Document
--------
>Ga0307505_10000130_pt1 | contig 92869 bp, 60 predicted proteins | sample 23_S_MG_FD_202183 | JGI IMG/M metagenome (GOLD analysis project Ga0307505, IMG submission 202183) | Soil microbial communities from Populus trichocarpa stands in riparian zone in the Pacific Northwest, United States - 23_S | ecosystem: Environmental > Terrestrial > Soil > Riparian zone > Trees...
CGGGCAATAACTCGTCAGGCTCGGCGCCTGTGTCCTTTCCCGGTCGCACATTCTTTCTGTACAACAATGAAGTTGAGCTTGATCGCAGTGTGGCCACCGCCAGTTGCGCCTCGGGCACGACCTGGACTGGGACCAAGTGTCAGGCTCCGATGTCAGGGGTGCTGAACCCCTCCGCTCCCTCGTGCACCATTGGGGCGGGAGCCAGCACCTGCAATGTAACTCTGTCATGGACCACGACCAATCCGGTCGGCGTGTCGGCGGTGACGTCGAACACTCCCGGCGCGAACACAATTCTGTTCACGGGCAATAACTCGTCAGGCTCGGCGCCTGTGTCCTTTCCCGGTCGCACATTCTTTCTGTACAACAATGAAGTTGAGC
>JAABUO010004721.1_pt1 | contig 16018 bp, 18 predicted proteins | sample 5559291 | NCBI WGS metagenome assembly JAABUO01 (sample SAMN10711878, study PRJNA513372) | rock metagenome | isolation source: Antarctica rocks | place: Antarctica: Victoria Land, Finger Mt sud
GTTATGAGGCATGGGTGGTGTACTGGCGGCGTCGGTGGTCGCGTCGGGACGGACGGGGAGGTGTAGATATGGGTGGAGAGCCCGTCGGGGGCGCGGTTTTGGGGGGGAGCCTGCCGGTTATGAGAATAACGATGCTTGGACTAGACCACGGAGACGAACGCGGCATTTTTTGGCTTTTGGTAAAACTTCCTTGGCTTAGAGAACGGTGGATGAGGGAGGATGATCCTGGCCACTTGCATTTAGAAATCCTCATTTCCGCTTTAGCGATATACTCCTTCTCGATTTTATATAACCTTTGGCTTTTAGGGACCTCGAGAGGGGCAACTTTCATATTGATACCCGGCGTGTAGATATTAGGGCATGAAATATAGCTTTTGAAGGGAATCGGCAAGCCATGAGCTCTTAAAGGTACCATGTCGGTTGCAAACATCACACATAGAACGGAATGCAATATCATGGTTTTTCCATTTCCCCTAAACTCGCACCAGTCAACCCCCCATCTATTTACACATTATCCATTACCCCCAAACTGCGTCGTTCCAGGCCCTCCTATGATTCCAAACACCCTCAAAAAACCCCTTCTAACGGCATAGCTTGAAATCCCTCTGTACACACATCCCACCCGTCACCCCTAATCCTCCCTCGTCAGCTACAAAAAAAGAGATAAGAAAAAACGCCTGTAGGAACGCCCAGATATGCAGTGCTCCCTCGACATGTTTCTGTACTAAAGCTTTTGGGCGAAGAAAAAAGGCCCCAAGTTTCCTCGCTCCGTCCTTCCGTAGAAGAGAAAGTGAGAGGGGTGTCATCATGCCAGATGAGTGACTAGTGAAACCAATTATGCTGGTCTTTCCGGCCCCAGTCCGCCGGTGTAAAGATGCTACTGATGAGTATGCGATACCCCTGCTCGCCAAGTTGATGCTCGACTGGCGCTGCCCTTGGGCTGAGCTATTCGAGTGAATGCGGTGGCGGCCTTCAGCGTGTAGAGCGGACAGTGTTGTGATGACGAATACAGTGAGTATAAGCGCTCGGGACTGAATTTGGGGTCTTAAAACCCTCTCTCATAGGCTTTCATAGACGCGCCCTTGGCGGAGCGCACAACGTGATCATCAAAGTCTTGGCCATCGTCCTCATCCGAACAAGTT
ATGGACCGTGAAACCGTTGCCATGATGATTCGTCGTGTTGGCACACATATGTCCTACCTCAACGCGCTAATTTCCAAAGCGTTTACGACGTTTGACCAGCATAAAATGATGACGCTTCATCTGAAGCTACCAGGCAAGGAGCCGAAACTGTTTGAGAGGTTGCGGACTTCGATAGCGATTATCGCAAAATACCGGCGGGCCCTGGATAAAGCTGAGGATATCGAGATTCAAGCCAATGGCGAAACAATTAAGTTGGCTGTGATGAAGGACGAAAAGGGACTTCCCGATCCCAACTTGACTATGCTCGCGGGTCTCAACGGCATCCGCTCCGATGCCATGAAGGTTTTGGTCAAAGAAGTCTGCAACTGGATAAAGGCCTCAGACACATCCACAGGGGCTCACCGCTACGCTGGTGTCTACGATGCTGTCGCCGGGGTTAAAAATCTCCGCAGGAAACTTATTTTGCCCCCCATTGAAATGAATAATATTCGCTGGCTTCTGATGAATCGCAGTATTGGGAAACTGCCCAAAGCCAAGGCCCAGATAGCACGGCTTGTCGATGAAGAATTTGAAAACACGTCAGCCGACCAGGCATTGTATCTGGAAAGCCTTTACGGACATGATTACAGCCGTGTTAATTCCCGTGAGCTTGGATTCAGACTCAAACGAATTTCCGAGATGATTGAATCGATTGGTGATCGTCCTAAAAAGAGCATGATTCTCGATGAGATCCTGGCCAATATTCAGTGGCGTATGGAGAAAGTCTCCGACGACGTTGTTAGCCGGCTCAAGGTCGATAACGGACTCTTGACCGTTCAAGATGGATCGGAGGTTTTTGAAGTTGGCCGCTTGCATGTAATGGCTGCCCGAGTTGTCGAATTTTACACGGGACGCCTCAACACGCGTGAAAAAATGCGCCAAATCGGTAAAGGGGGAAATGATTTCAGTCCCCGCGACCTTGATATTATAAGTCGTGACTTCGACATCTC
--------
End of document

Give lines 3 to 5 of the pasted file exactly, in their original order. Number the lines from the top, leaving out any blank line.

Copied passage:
>JAABUO010004721.1_pt1 | contig 16018 bp, 18 predicted proteins | sample 5559291 | NCBI WGS metagenome assembly JAABUO01 (sample SAMN10711878, study PRJNA513372) | rock metagenome | isolation source: Antarctica rocks | place: Antarctica: Victoria Land, Finger Mt sud
GTTATGAGGCATGGGTGGTGTACTGGCGGCGTCGGTGGTCGCGTCGGGACGGACGGGGAGGTGTAGATATGGGTGGAGAGCCCGTCGGGGGCGCGGTTTTGGGGGGGAGCCTGCCGGTTATGAGAATAACGATGCTTGGACTAGACCACGGAGACGAACGCGGCATTTTTTGGCTTTTGGTAAAACTTCCTTGGCTTAGAGAACGGTGGATGAGGGAGGATGATCCTGGCCACTTGCATTTAGAAATCCTCATTTCCGCTTTAGCGATATACTCCTTCTCGATTTTATATAACCTTTGGCTTTTAGGGACCTCGAGAGGGGCAACTTTCATATTGATACCCGGCGTGTAGATATTAGGGCATGAAATATAGCTTTTGAAGGGAATCGGCAAGCCATGAGCTCTTAAAGGTACCATGTCGGTTGCAAACATCACACATAGAACGGAATGCAATATCATGGTTTTTCCATTTCCCCTAAACTCGCACCAGTCAACCCCCCATCTATTTACACATTATCCATTACCCCCAAACTGCGTCGTTCCAGGCCCTCCTATGATTCCAAACACCCTCAAAAAACCCCTTCTAACGGCATAGCTTGAAATCCCTCTGTACACACATCCCACCCGTCACCCCTAATCCTCCCTCGTCAGCTACAAAAAAAGAGATAAGAAAAAACGCCTGTAGGAACGCCCAGATATGCAGTGCTCCCTCGACATGTTTCTGTACTAAAGCTTTTGGGCGAAGAAAAAAGGCCCCAAGTTTCCTCGCTCCGTCCTTCCGTAGAAGAGAAAGTGAGAGGGGTGTCATCATGCCAGATGAGTGACTAGTGAAACCAATTATGCTGGTCTTTCCGGCCCCAGTCCGCCGGTGTAAAGATGCTACTGATGAGTATGCGATACCCCTGCTCGCCAAGTTGATGCTCGACTGGCGCTGCCCTTGGGCTGAGCTATTCGAGTGAATGCGGTGGCGGCCTTCAGCGTGTAGAGCGGACAGTGTTGTGATGACGAATACAGTGAGTATAAGCGCTCGGGACTGAATTTGGGGTCTTAAAACCCTCTCTCATAGGCTTTCATAGACGCGCCCTTGGCGGAGCGCACAACGTGATCATCAAAGTCTTGGCCATCGTCCTCATCCGAACAAGTT
ATGGACCGTGAAACCGTTGCCATGATGATTCGTCGTGTTGGCACACATATGTCCTACCTCAACGCGCTAATTTCCAAAGCGTTTACGACGTTTGACCAGCATAAAATGATGACGCTTCATCTGAAGCTACCAGGCAAGGAGCCGAAACTGTTTGAGAGGTTGCGGACTTCGATAGCGATTATCGCAAAATACCGGCGGGCCCTGGATAAAGCTGAGGATATCGAGATTCAAGCCAATGGCGAAACAATTAAGTTGGCTGTGATGAAGGACGAAAAGGGACTTCCCGATCCCAACTTGACTATGCTCGCGGGTCTCAACGGCATCCGCTCCGATGCCATGAAGGTTTTGGTCAAAGAAGTCTGCAACTGGATAAAGGCCTCAGACACATCCACAGGGGCTCACCGCTACGCTGGTGTCTACGATGCTGTCGCCGGGGTTAAAAATCTCCGCAGGAAACTTATTTTGCCCCCCATTGAAATGAATAATATTCGCTGGCTTCTGATGAATCGCAGTATTGGGAAACTGCCCAAAGCCAAGGCCCAGATAGCACGGCTTGTCGATGAAGAATTTGAAAACACGTCAGCCGACCAGGCATTGTATCTGGAAAGCCTTTACGGACATGATTACAGCCGTGTTAATTCCCGTGAGCTTGGATTCAGACTCAAACGAATTTCCGAGATGATTGAATCGATTGGTGATCGTCCTAAAAAGAGCATGATTCTCGATGAGATCCTGGCCAATATTCAGTGGCGTATGGAGAAAGTCTCCGACGACGTTGTTAGCCGGCTCAAGGTCGATAACGGACTCTTGACCGTTCAAGATGGATCGGAGGTTTTTGAAGTTGGCCGCTTGCATGTAATGGCTGCCCGAGTTGTCGAATTTTACACGGGACGCCTCAACACGCGTGAAAAAATGCGCCAAATCGGTAAAGGGGGAAATGATTTCAGTCCCCGCGACCTTGATATTATAAGTCGTGACTTCGACATCTC